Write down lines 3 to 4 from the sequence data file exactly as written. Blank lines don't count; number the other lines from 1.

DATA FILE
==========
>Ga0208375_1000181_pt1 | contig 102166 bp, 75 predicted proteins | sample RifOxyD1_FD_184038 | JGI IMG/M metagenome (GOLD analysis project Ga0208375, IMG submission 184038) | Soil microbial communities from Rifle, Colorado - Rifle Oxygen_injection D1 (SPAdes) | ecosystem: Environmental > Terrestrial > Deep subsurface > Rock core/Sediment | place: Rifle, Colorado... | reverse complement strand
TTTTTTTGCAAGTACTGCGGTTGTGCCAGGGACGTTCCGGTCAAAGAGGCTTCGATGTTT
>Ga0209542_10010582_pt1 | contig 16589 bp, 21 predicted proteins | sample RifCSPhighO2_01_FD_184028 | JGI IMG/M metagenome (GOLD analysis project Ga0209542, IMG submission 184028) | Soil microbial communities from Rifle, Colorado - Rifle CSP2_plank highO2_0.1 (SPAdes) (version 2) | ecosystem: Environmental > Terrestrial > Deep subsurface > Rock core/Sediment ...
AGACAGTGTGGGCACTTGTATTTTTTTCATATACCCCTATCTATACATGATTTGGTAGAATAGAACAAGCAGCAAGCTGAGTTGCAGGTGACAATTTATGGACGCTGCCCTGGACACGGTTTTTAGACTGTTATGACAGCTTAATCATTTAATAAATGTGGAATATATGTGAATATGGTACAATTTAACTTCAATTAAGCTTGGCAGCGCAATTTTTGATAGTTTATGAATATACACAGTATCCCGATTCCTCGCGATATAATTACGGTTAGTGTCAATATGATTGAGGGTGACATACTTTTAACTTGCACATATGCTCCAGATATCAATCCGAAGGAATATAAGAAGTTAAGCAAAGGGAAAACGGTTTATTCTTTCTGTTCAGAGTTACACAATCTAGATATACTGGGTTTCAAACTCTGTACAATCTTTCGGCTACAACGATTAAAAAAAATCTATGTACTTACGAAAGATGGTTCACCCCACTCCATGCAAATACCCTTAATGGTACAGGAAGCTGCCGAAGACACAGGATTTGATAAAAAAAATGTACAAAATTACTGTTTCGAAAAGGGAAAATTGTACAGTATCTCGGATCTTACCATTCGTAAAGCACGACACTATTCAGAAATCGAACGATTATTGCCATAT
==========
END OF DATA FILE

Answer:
>Ga0209542_10010582_pt1 | contig 16589 bp, 21 predicted proteins | sample RifCSPhighO2_01_FD_184028 | JGI IMG/M metagenome (GOLD analysis project Ga0209542, IMG submission 184028) | Soil microbial communities from Rifle, Colorado - Rifle CSP2_plank highO2_0.1 (SPAdes) (version 2) | ecosystem: Environmental > Terrestrial > Deep subsurface > Rock core/Sediment ...
AGACAGTGTGGGCACTTGTATTTTTTTCATATACCCCTATCTATACATGATTTGGTAGAATAGAACAAGCAGCAAGCTGAGTTGCAGGTGACAATTTATGGACGCTGCCCTGGACACGGTTTTTAGACTGTTATGACAGCTTAATCATTTAATAAATGTGGAATATATGTGAATATGGTACAATTTAACTTCAATTAAGCTTGGCAGCGCAATTTTTGATAGTTTATGAATATACACAGTATCCCGATTCCTCGCGATATAATTACGGTTAGTGTCAATATGATTGAGGGTGACATACTTTTAACTTGCACATATGCTCCAGATATCAATCCGAAGGAATATAAGAAGTTAAGCAAAGGGAAAACGGTTTATTCTTTCTGTTCAGAGTTACACAATCTAGATATACTGGGTTTCAAACTCTGTACAATCTTTCGGCTACAACGATTAAAAAAAATCTATGTACTTACGAAAGATGGTTCACCCCACTCCATGCAAATACCCTTAATGGTACAGGAAGCTGCCGAAGACACAGGATTTGATAAAAAAAATGTACAAAATTACTGTTTCGAAAAGGGAAAATTGTACAGTATCTCGGATCTTACCATTCGTAAAGCACGACACTATTCAGAAATCGAACGATTATTGCCATAT